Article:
# 2 questions : Kernel/Image of a linear transformation and orthonormal basis

• Feb 10th 2009, 11:41 AM
arbolis
2 questions : Kernel/Image of a linear transformation and orthonormal basis
Hello MHF,
It is the continuation of the exercise I posted in my precedent thread.
So I recall, I have a vectorial subspace of $\displaystyle \mathbb{R}^4$, $\displaystyle W$. $\displaystyle W$ is defined to be $\displaystyle \{ (x,y,z,w)\in \mathbb{R}^4 \text{such that }2x-z+w=0, x-y-z=0 \}$.
I've found a basis of $\displaystyle W$ and a basis of $\displaystyle W^{\perp}$. They now ask me to find an orthonormal basis of $\displaystyle \mathbb{R}^4$ using the basis I found in the past items.
For $\displaystyle W$ I have that a basis is $\displaystyle \{ (0,1,-1,-1), (1,0,1,-1) \}$. While for $\displaystyle W^{\perp}$ I have that a basis is $\displaystyle \{ (2,0,-1,1), (1,-1,0,-1) \}$.
Oh wait... doesn't that mean that a basis of $\displaystyle \mathbb{R}^4$ is the union of the 2 basis I found? But it wouldn't necessarily be orthonormal especially because I have a factor 2 in the basis of $\displaystyle W^{\perp}$. So I don't see how I can answer the question.

Now the next question seems even much harder. I must find a linear transformation $\displaystyle T:\mathbb{R}^4 \to \mathbb{R}^4$ such that $\displaystyle \ker (T)=W$ and $\displaystyle \Im (T)=W^{\perp}$.
My attempt : $\displaystyle T(x,y,z,w)=0\Leftrightarrow T(x,y,x-y,-x-y)=0$ and I'm at a loss.
• Feb 10th 2009, 05:09 PM
NonCommAlg
Quote:

Originally Posted by arbolis
Hello MHF,
It is the continuation of the exercise I posted in my precedent thread.
So I recall, I have a vectorial subspace of $\displaystyle \mathbb{R}^4$, $\displaystyle W$. $\displaystyle W$ is defined to be $\displaystyle \{ (x,y,z,w)\in \mathbb{R}^4 \text{such that }2x-z+w=0, x-y-z=0 \}$.
I've found a basis of $\displaystyle W$ and a basis of $\displaystyle W^{\perp}$. They now ask me to find an orthonormal basis of $\displaystyle \mathbb{R}^4$ using the basis I found in the past items.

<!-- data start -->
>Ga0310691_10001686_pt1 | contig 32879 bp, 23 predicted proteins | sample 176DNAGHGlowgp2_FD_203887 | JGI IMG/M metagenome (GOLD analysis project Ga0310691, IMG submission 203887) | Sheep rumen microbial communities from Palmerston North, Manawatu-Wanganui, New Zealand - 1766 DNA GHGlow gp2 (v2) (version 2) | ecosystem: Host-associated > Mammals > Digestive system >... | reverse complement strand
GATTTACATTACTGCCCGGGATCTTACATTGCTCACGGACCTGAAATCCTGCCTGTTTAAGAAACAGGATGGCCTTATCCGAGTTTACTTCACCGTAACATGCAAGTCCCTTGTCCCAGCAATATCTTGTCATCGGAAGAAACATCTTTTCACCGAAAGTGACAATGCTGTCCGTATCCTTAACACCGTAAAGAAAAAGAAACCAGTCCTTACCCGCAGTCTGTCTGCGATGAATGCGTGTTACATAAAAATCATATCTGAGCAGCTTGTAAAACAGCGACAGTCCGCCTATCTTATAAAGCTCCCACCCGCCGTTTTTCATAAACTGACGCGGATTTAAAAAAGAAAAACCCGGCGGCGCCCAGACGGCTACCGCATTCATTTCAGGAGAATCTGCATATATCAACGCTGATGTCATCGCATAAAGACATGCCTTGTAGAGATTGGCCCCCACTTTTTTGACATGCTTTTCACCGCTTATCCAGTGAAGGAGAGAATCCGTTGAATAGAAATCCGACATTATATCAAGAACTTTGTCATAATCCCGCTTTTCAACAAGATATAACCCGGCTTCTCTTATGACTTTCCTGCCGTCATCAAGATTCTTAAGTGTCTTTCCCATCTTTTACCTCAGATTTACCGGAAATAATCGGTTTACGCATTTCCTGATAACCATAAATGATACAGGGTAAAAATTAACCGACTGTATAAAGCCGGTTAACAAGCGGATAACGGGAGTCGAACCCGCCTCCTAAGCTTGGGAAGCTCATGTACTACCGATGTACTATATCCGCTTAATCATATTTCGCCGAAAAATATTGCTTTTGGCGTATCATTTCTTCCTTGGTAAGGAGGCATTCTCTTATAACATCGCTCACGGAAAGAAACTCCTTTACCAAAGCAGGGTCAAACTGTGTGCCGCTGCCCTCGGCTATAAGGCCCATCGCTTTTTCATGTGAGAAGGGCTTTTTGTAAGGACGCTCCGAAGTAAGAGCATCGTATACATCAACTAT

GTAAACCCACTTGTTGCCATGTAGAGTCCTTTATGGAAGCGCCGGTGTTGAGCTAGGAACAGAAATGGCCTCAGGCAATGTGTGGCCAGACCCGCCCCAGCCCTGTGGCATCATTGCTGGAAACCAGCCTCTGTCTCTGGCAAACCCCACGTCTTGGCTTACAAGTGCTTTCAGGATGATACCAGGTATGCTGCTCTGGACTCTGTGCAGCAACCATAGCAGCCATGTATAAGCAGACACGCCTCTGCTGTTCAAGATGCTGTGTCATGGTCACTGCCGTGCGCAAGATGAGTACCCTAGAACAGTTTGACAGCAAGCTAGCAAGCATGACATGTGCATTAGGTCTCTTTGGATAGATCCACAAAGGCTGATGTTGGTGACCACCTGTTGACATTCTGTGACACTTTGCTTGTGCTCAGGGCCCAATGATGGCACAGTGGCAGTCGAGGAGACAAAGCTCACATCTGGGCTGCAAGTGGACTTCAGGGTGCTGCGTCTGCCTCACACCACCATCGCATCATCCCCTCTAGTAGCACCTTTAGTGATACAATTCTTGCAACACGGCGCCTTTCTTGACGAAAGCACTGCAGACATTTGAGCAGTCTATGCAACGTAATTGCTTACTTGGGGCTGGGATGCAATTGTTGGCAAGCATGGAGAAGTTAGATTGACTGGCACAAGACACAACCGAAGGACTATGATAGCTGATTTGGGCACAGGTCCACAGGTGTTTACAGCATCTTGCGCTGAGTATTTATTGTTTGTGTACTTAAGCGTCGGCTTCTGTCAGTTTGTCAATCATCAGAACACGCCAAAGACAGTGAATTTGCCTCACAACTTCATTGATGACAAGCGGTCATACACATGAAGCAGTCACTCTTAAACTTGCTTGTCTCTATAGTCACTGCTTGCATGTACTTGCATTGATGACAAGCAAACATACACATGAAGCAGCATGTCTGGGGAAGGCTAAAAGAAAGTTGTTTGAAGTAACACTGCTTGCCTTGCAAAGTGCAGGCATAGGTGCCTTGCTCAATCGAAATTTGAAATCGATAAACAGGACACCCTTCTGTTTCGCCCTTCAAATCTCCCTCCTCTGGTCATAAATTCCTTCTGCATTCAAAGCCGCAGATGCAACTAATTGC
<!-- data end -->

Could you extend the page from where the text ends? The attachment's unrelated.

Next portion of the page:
For $\displaystyle W$ I have that a basis is $\displaystyle \{ (0,1,-1,-1), (1,0,1,-1) \}$. While for $\displaystyle W^{\perp}$ I have that a basis is $\displaystyle \{ (2,0,-1,1), (1,-1,0,-1) \}$.

Oh wait... doesn't that mean that a basis of $\displaystyle \mathbb{R}^4$ is the union of the 2 basis I found? yes!

let $\displaystyle u_1, u_2, u_3, u_4$ be as i found in here. the set $\displaystyle \{u_1,u_2,u_3,u_4 \}$ is an orthogonal basis for $\displaystyle \mathbb{R}^4.$ so if you put $\displaystyle v_j=\frac{u_j}{||u_j||}, \ 1 \leq j \leq 4,$ then $\displaystyle \{v_1,v_2,v_3,v_4 \}$ would be an orthonormal basis for $\displaystyle \mathbb{R}^4.$

Quote:

Now the next question seems even much harder. I must find a linear transformation $\displaystyle T:\mathbb{R}^4 \to \mathbb{R}^4$ such that $\displaystyle \ker (T)=W$ and $\displaystyle \Im (T)=W^{\perp}$.
My attempt : $\displaystyle T(x,y,z,w)=0\Leftrightarrow T(x,y,x-y,-x-y)=0$ and I'm at a loss.
let $\displaystyle B_1=\{u_1,u_2,u_3,u_4 \}$ and $\displaystyle B_2$ be the standard basis for $\displaystyle \mathbb{R}^4.$ the linear transformation you're looking for in basis $\displaystyle B_1$ simply sends $\displaystyle u_1,u_2$ to 0 and $\displaystyle u_3,u_4$ remain fixed, i.e.

$\displaystyle T(c_1u_1+c_2u_2+c_3u_3+c_4u_4)=c_3u_3+c_4u_4.$ thus $\displaystyle [T]_{B_1}=\begin{bmatrix}0 & 0 & 0 & 0 \\ 0 & 0 & 0 & 0 \\ 0 & 0 & 1 & 0 \\ 0 & 0 & 0 & 1 \end{bmatrix}.$ now use what you've learned about "change of basis" to find $\displaystyle S=[T]_{B_2}.$ then the answer to
your question would be: $\displaystyle T(\bold{x})=S \bold{x},$ where $\displaystyle \bold{x}=\begin{bmatrix}x \\ y \\ z \\ w \end{bmatrix}.$
• Feb 10th 2009, 05:48 PM
math2009
W basis$\displaystyle \{\vec{v}_1= (0,1,-1,-1), \vec{v}_2=(1,0,1,-1) \}$ are orthonal each other. we only compute orthnormal (unit vector),
$\displaystyle \vec{u}_1=\frac{\vec{v}_1}{\|\vec{v}_1 \|}=\frac{1}{\sqrt{3}}\begin{bmatrix} 0 \\ 1 \\ -1 \\ -1 \end{bmatrix}$ , $\displaystyle \vec{u}_2=\frac{\vec{v}_2}{\|\vec{v}_2 \|}=\frac{1}{\sqrt{3}}\begin{bmatrix} 1 \\ 0 \\ 1 \\ -1 \end{bmatrix}$

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$\displaystyle W^{\perp} basis$ are not orthnormal. We can compute by formular:
$\displaystyle \vec{u}_1=\frac{\vec{v}_1}{\|\vec{v}_1 \|}$
$\displaystyle \vec{v}^{\perp}_2=\vec{v}_2 - \vec{v}_2^{\parallel}=\vec{v}_2-(\vec{u}_1.\vec{v}_2)\vec{u}_1$
$\displaystyle \vec{u}_2=\frac{\vec{v}^{\perp}_2}{\|\vec{v}^{\per p}_2 \|}$

$\displaystyle \vec{u}_1=\frac{1}{\sqrt{6}}\begin{bmatrix} 2 \\ 0 \\ -1 \\ 1 \end{bmatrix}$ , $\displaystyle \vec{u}_2=\frac{1}{\sqrt{6}}\begin{bmatrix} 0 \\ 2 \\ 1 \\ 1 \end{bmatrix}$

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In previous question "Give a basis of a subspace", $\displaystyle Dim(ker(T))+Dim(Im(T))=2+2=4 =Dim(R^4)$, it mean T exist. And it is rotation matrix. It's more complex.
• Feb 10th 2009, 11:34 PM
math2009
typewrite is very slow. I upload answer file
Please check attach files.

T is not only one solution. Dim(T)=2.